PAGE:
How To Talk To Your Family About Your Mental Health — Especially If They Don’t “Get” It

Ashley Batz/Bustle

Sometimes, the hardest part of living with a mental illness isn't the symptoms, or the management — it's dealing with stigma from other people. And unfortunately, many people who live with mental illness face stigma from family or friends when they try to talk about it. That lack of support, whether it comes in the form of anger, denial, blame or ignorance, can make symptoms worse, particularly if you're in a position where you're dependent on those people for your mental health treatment and care. But you can talk to your family about mental health even if they don't understand it — and there are other ways to cope with the situation, too.

While many celebrities and public figures have helped demystify many mental health conditions by going on the record about their experiences, there are still widespread misconceptions about mental illness and how people who live with them function. Virginia Pillars, a support group leader with the National Alliance on Mental Illness (NAMI), tells Bustle that a lack of support from families is pretty common. "I hear many people share that they have no support from their families," she says. "They hear that it's their fault, that they're lazy, that they should stand on their own two feet."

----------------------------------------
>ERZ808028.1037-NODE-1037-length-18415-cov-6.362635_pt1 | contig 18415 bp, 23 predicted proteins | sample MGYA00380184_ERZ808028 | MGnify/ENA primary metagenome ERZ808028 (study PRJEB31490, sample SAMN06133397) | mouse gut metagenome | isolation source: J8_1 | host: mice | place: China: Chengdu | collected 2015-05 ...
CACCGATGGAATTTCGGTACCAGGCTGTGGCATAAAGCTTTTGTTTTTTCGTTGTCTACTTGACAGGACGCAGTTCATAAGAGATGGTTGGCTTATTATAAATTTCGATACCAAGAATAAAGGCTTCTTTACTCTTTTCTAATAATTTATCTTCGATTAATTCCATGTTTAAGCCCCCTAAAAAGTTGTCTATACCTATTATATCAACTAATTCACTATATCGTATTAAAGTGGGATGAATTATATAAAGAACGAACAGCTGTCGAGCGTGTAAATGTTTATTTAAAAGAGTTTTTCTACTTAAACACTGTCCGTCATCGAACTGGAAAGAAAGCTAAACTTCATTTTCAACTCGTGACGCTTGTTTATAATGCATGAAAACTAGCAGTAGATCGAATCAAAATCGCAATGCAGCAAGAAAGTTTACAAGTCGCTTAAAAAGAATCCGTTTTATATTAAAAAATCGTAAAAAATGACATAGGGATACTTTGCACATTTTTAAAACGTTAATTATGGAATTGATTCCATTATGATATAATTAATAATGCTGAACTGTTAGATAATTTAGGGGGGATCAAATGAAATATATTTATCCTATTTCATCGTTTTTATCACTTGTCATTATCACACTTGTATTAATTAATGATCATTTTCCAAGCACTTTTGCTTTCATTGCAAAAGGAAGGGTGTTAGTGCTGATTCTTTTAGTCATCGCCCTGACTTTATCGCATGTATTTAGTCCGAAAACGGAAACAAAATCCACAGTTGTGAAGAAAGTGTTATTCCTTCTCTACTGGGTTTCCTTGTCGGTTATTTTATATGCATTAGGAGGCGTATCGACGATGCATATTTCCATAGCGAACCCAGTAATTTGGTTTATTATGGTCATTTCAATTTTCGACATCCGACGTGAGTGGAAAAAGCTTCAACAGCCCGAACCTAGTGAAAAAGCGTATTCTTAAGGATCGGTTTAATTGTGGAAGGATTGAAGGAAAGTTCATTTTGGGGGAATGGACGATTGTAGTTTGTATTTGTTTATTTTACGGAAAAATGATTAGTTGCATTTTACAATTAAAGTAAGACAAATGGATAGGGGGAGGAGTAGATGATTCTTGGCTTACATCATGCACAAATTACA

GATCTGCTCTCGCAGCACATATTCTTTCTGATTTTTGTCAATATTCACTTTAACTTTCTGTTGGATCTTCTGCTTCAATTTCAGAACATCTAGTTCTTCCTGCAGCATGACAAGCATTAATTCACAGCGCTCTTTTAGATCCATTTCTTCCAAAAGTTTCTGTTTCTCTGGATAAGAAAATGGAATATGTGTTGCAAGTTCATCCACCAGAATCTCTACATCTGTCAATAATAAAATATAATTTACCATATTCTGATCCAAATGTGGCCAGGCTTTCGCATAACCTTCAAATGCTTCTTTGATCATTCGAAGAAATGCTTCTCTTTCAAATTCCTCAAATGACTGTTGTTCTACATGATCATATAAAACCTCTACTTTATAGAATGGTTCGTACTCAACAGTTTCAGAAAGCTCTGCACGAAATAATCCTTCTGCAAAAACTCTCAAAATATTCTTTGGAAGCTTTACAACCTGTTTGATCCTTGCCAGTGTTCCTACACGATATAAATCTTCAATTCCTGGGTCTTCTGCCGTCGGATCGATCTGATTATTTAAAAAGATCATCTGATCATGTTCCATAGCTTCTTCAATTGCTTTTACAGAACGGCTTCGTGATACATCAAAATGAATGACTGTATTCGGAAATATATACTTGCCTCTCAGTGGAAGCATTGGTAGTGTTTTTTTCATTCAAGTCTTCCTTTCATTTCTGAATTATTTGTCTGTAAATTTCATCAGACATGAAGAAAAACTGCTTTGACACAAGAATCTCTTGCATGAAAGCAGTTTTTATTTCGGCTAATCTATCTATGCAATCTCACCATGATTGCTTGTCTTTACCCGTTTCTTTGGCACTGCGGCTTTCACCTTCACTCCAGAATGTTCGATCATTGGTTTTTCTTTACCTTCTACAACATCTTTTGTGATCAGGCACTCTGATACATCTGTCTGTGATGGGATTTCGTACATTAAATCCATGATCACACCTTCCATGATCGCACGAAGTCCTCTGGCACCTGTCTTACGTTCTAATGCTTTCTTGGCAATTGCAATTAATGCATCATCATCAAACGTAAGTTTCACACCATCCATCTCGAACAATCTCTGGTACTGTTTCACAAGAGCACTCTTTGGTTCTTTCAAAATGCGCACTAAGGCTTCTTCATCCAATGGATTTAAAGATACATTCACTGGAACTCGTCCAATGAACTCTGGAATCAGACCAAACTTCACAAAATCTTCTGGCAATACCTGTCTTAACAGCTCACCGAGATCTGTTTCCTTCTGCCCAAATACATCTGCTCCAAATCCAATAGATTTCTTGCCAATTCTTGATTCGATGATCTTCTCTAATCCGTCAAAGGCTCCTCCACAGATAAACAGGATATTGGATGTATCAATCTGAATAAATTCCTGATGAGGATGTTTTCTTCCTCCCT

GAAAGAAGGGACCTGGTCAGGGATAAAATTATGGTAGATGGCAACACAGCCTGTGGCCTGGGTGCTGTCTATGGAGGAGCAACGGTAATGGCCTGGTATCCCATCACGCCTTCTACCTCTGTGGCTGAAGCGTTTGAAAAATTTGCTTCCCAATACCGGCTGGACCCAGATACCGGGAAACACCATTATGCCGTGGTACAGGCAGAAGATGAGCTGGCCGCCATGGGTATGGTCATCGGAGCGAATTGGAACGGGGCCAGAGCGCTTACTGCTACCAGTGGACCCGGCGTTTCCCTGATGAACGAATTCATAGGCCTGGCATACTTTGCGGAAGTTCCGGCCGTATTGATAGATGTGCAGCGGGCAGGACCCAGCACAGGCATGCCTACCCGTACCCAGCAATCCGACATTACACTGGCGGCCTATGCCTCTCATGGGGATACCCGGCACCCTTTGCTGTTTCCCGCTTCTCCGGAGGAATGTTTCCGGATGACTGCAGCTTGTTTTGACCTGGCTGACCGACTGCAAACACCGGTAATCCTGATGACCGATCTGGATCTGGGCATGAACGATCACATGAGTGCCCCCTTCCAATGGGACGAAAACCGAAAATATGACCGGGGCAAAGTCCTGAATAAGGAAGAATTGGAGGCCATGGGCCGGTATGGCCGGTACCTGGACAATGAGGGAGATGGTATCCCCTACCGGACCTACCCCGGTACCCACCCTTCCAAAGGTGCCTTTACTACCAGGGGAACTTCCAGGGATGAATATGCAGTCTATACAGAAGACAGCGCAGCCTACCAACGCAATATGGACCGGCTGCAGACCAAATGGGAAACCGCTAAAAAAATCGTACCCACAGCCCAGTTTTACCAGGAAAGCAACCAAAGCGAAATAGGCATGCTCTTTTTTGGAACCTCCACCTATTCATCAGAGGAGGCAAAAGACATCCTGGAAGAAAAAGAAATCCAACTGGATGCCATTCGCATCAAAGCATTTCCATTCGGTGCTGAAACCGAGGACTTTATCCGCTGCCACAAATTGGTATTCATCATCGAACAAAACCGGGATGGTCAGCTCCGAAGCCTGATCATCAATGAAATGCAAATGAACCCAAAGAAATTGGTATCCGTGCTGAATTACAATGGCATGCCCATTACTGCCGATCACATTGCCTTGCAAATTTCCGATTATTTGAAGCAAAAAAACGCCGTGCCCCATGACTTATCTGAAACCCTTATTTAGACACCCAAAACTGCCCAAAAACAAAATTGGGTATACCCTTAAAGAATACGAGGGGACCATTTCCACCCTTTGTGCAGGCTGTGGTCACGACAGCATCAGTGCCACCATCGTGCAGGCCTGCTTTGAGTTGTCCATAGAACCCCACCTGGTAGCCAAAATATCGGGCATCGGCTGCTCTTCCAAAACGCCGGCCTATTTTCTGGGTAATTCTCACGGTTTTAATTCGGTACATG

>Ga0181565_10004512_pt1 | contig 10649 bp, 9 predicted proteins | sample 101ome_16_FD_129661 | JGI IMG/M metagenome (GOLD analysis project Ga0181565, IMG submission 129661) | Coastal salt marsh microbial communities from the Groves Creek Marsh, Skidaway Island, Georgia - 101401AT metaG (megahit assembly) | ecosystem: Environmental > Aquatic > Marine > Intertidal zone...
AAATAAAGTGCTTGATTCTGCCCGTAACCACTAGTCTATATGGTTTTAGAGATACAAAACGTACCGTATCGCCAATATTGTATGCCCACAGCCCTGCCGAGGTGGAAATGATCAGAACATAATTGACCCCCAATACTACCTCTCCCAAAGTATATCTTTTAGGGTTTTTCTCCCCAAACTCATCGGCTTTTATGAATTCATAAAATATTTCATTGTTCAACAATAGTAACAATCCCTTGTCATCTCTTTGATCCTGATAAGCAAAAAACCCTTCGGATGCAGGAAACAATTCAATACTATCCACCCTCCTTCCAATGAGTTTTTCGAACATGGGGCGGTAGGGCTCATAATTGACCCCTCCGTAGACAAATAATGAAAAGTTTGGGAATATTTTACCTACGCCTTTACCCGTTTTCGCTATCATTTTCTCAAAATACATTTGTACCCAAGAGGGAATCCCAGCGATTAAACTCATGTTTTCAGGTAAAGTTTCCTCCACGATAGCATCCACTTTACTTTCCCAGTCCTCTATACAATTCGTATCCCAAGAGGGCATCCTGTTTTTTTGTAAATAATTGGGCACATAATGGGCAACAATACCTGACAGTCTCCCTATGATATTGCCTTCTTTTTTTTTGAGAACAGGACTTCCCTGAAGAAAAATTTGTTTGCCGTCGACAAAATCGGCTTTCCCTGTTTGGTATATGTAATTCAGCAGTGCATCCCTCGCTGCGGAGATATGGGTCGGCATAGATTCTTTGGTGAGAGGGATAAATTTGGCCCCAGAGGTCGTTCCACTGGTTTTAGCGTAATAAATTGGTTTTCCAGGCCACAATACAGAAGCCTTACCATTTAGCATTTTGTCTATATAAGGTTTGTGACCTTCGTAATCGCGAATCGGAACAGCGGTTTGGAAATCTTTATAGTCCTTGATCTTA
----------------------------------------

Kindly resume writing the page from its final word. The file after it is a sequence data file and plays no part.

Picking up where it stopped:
If you've told your family or friends about your mental health, only to be met with crickets, it can be helpful to view their actions, though hurtful, as expressions of their concern for you; and while it shouldn't be up to you to educate them about why you're hurt by their stigmatizing behavior, often times it takes your voice to help them understand where you're coming from. (It should be said, by the way, that there's no rule that says you have to disclose mental illness to people who won't support you.) But if you are open to helping your family understand your mental health needs, here are a few things to try.